Sorry: Total car electrical novice here. :rolleyes:

Thanks, MBL.
View attachment 2603649
You are on the way! :)

Those are the ones to stick a fuse into & start the motor..Your local garage/gas station/repair shop/car enthusiast will have one of those fuses Or maybe your modern car will have one as a spare in the fusebox too? Our Volvos use this sort of fuse for example..Good luck

MBL
 

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Discussion Starter #15
You are on the way! :)

Those are the ones to stick a fuse into & start the motor..Your local garage/gas station/repair shop/car enthusiast will have one of those fuses Or maybe your modern car will have one as a spare in the fusebox too? Our Volvos use this sort of fuse for example..Good luck

MBL
Thank you. Those are in fact the two that I bridged with a 15A blade fuse last week. Fired up the engine, but the fan didn’t go on. Which means, to your earlier email, that it’s the relay(s) or the resistor.

But first I wanted to rule out the fan motor itself. I was trying to figure out how to test the fan itself, i.e., absent any controls. If it works, then I’ll then suspect either the relay(s) or the resistor.

I still think it’s the resistor...which is a drag because I can’t replace it myself.

Do you know how to test the fan motor itself?
 

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Does your electrical fan spin freely by hand? I only ask because when my SEC I eventually realised it didn't turn. I eased it off and lubricated it and it came back to life perfectly after being almost rock solid. Albeit now controlled by a switch in the glovebox.
 

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Discussion Starter #17
Does your electrical fan spin freely by hand? I only ask because when my SEC I eventually realised it didn't turn. I eased it off and lubricated it and it came back to life perfectly after being almost rock solid. Albeit now controlled by a switch in the glovebox.
Hi, Ian. Yes, it does. I can spin it with my finger.
 

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Following this one. My aux fan on my SEC doesn't work automatically so I put a switch for it in the glove box. I eliminated some possible causes and decided it must be the resistor. Had thought it was really hard to change but maybe not after all?
I too want to install a manual switch to turn on fan when it's very hot outside, should lower temperature by 10 degrees. I currently clip on alligator clips to connector and ground to turn it on. Can you post instructions how to install this switch and where to purchase, thanks.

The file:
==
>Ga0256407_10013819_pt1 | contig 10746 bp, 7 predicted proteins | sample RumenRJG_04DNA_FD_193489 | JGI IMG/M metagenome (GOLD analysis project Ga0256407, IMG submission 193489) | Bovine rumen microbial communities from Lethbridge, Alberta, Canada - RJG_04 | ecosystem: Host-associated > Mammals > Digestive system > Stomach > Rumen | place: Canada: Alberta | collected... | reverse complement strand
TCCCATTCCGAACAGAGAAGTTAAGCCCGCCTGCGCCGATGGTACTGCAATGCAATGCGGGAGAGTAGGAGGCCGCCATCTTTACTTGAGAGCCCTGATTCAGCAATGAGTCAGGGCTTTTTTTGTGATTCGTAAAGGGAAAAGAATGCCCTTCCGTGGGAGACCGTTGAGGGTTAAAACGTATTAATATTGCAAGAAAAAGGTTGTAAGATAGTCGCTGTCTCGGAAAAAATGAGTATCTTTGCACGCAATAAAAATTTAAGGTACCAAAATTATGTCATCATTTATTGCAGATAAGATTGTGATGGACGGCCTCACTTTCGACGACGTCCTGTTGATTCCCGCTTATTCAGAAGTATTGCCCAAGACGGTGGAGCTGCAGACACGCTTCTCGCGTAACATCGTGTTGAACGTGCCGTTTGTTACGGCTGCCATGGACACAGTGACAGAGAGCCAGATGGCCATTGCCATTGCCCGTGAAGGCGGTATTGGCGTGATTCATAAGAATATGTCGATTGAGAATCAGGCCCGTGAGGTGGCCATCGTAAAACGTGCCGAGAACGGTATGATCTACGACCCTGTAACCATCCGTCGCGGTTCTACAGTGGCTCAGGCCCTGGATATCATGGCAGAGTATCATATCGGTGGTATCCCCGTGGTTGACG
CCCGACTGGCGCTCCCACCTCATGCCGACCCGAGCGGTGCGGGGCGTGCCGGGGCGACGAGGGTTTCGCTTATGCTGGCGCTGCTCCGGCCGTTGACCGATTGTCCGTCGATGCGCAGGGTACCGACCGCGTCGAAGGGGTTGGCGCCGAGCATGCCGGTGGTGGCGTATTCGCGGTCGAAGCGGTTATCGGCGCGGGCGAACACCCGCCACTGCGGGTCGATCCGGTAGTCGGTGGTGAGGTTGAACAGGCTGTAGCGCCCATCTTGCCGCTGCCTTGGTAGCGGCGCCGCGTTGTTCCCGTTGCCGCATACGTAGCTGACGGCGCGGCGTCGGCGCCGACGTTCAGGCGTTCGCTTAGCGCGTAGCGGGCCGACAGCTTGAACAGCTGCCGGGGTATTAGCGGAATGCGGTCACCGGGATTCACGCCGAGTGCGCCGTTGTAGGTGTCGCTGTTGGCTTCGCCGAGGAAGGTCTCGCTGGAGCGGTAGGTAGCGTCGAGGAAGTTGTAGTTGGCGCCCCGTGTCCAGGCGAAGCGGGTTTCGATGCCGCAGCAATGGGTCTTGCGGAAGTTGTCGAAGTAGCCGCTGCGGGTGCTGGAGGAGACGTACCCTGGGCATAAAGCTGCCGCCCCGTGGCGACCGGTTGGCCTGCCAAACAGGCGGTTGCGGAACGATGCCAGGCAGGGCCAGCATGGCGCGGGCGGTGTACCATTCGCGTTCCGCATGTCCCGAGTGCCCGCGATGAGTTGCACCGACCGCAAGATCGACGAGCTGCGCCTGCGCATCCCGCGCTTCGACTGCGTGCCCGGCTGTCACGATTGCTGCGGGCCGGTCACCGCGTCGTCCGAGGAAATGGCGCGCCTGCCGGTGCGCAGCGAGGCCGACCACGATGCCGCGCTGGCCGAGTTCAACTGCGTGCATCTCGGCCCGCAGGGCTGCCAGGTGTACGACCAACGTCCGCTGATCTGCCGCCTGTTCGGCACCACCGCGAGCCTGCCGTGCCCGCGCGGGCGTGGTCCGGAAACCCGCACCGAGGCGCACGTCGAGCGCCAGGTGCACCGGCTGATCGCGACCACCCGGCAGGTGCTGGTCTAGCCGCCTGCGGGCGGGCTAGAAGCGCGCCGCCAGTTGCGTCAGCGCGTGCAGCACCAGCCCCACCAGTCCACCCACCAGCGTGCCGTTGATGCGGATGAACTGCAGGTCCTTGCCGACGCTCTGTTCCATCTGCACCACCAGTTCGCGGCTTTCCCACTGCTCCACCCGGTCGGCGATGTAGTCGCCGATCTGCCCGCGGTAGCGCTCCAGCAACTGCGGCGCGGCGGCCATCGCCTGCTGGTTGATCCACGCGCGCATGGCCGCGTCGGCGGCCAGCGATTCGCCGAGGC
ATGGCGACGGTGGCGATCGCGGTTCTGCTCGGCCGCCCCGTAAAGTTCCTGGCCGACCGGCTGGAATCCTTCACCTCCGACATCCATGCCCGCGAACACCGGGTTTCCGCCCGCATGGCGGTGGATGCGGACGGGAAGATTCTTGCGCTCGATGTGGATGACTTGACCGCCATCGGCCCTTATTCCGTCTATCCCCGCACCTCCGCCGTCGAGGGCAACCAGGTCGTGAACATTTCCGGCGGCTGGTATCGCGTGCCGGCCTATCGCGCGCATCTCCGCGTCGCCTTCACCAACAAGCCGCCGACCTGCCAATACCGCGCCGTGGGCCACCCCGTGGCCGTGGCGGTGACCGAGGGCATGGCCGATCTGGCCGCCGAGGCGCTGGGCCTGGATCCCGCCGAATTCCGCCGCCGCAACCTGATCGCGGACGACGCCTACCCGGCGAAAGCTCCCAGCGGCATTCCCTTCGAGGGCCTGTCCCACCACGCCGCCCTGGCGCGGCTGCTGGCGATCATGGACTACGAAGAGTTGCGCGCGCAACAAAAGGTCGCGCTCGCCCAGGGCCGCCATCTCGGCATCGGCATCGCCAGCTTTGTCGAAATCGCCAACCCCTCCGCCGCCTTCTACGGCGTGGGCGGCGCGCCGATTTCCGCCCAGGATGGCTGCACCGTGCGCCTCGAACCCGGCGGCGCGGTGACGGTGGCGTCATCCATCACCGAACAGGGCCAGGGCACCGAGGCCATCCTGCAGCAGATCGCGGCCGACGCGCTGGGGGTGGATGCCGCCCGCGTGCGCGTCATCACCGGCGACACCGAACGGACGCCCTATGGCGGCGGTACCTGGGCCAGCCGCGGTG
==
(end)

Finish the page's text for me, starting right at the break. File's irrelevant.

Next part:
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Thank you. Those are in fact the two that I bridged with a 15A blade fuse last week. Fired up the engine, but the fan didn’t go on. Which means, to your earlier email, that it’s the relay(s) or the resistor.

But first I wanted to rule out the fan motor itself. I was trying to figure out how to test the fan itself, i.e., absent any controls. If it works, then I’ll then suspect either the relay(s) or the resistor.

I still think it’s the resistor...which is a drag because I can’t replace it myself.

Do you know how to test the fan motor itself?
Yes you can test the motor by applying 12V to the BK/WT connector [female], one of the ones you just jumped X64/6 connection with the brown [GND] connection made...

Or you can jump the switch pins of the Aux Fan Relay K9. No key needed there.

Good luck man!

M.
 

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Discussion Starter #20
Thanks again to all who provided guidance. Turns out it was in fact the resistor—the simplest of fixes except for getting at the darned thing. It had completely fried—and that’s what I smelled that day a couple of months ago even I smelled something electrical burning and was worried I’d started a fire.

One couldn’t tell how bad it was by looking straight down at it, but when my mechanic got it out, it was badly damaged.

The upside: (1) Cheaper than a new aux fan, and (2) because I was told that resistor gets hot enough to smolder leaves, I now have a nice air compressor that I used to blow out all the crap that had accumulated down there over 30 years.

Thanks again, guys. As always, the help here is invaluable and very educational.
2605176